Huling, S.G., K.P Jones, and T. Lee. (2007). “Iron Optimization for Fenton-Driven Oxidation of MTBE-Spent Granular Activated Carbon.” Environmental Science and Technology, 41, 11: 4090–4096.
In Situ Regeneration of Granular Activated Carbon (GAC) Using Fenton’s Reagents, Final Prpoject Report (EPA/600/R-07/008) November 2007 | Abstract
De Las Casas, C., K. Bishop, L. Bercik, M. Johnson, M. Potzler, W. Ela, A.E. Sáez, S. Huling, and R. Arnold. (2006). “In-Place Regeneration of GAC Using Fenton’s Reagents.” In: Proceedings Innovative Approaches for the Remediation of Subsurface-Contaminated Hazardous Waste Sites: Bridging Flask and Field Scales, ACS Symposium Series 940, 43–65.
In Situ Chemical Oxidation – Engineering Issue (EPA/600/R-06/072) August 2006
Huling, S.G., P.K. Jones, W.P. Ela, and R.G. Arnold. (2005). “Fenton-Driven Chemical Regeneration of MTBE-Spent Granular Activated Carbon.” Water Research, 39: 2145–2153.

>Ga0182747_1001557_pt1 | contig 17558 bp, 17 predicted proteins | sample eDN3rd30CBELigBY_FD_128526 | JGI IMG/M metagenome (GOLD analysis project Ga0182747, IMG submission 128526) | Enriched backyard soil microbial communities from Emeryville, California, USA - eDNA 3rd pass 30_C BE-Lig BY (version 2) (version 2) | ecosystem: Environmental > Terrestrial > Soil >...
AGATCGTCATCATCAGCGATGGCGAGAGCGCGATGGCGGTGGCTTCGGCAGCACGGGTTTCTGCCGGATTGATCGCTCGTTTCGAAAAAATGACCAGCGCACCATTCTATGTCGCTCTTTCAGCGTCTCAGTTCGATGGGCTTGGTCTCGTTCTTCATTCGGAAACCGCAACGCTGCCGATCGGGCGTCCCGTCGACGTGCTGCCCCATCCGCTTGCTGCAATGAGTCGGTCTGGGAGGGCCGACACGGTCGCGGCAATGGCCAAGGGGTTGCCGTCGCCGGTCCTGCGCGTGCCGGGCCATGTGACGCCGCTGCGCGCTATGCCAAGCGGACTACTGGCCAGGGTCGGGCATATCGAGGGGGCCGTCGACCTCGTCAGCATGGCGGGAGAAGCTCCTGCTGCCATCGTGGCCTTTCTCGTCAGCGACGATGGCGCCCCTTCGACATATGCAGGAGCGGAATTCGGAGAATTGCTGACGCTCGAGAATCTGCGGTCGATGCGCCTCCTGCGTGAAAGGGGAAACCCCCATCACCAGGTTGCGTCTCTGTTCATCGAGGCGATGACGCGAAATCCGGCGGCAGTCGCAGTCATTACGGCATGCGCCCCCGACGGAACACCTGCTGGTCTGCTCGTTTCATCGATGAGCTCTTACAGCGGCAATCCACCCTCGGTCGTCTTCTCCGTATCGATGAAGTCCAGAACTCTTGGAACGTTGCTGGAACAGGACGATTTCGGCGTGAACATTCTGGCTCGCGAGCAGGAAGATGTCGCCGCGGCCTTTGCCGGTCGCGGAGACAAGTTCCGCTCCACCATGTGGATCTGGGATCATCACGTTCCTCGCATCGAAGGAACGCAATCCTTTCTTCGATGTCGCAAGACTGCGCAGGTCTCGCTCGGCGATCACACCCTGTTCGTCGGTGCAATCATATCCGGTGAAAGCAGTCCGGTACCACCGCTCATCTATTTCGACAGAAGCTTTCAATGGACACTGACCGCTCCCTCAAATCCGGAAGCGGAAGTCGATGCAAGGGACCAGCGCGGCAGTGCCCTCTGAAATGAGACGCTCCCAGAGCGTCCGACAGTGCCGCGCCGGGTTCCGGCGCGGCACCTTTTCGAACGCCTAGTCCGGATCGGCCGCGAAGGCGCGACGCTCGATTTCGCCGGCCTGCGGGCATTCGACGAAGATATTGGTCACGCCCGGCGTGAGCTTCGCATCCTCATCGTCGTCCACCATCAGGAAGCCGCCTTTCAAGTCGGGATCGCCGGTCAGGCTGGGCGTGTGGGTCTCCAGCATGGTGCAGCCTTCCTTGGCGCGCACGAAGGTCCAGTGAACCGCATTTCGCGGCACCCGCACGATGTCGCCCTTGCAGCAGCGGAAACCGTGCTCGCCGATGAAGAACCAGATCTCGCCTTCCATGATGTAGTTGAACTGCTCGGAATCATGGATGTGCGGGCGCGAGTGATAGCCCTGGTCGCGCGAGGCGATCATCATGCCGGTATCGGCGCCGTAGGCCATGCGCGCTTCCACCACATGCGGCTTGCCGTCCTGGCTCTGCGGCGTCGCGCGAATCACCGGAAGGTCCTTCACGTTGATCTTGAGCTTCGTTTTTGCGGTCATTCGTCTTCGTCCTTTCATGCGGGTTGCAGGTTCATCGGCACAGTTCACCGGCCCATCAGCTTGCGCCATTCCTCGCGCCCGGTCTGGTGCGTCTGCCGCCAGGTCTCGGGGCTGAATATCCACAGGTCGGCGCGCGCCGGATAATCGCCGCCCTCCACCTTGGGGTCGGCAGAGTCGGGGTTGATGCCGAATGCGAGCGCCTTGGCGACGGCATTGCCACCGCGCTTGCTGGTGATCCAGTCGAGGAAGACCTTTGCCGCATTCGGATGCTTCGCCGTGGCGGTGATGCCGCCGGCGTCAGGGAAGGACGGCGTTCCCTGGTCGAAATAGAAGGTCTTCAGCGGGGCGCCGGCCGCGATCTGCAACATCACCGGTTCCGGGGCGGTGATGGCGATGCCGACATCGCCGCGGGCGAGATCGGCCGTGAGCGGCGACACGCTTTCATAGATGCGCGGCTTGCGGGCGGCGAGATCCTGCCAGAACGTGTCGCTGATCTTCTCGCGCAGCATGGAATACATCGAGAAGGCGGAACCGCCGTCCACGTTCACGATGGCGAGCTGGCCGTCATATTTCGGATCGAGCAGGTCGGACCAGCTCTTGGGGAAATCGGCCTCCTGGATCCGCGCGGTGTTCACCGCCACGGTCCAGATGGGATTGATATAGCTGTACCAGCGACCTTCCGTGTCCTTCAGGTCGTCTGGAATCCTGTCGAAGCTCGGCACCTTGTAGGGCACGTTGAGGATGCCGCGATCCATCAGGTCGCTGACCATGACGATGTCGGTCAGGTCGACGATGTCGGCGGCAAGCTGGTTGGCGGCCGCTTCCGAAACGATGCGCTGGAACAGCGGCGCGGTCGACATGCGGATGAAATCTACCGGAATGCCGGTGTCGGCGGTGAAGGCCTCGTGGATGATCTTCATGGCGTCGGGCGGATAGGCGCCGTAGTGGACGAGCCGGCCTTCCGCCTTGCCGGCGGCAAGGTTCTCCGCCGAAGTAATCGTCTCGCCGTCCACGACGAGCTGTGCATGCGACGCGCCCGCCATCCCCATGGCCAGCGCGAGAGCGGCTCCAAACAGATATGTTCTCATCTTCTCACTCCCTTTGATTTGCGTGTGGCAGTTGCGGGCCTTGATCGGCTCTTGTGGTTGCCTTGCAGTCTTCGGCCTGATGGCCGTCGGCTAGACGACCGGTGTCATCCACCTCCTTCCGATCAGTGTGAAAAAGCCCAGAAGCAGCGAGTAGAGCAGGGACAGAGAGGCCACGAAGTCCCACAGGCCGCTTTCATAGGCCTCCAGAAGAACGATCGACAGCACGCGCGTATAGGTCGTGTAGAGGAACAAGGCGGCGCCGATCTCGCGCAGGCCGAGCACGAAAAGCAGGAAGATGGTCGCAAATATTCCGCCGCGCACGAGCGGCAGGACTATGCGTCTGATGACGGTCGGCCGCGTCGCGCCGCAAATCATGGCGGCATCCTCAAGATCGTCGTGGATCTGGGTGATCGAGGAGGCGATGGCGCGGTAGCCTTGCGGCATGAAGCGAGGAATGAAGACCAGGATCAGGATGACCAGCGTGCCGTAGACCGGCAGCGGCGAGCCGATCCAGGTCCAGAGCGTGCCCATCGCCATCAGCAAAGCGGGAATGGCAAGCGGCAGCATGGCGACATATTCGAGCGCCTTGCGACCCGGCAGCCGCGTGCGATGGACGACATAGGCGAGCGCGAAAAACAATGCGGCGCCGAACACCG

Huling, S.G., P.K. Jones, W.P. Ela, and R.G. Arnold. (2005). “Repeated Reductive and Oxidative Treatments on Granular Activated Carbon.” Journal of Environmental Engineering, 131, 2: 287–297.
Lin, Z. and S.G. Huling. (2005). “Determination of Chlorophenols, Nitrophenols, and Methylphenols in Ground Water Using High-Performance Liquid Chromatography.” Hydrol. Sci. and Technol. J., 20, 1-4: 101–110.
Kommineni, S., W.P. Ela, R.G. Arnold, S.G. Huling, B.J. Hester, and E.A. Betterton. (2003). “NDMA Treatment by Sequential GAC Adsorption and Fenton-Driven Destruction.” J. Environ. Eng. Sci., 20, 4: 361–373.
Huling, S.G., B. Pivetz, and R. Stransky. (2002). “Terminal Electron Acceptor Mass Balance: NAPLs and Natural Attenuation.” Journal of Environmental Engineering, 128, 3: 246–252.
Huling, S.G., R.G. Arnold, R.A. Sierka, and M.A. Miller. (2001). “Influence of Peat on Fenton Oxidation.” Water Research, 35, 7: 1687–1694.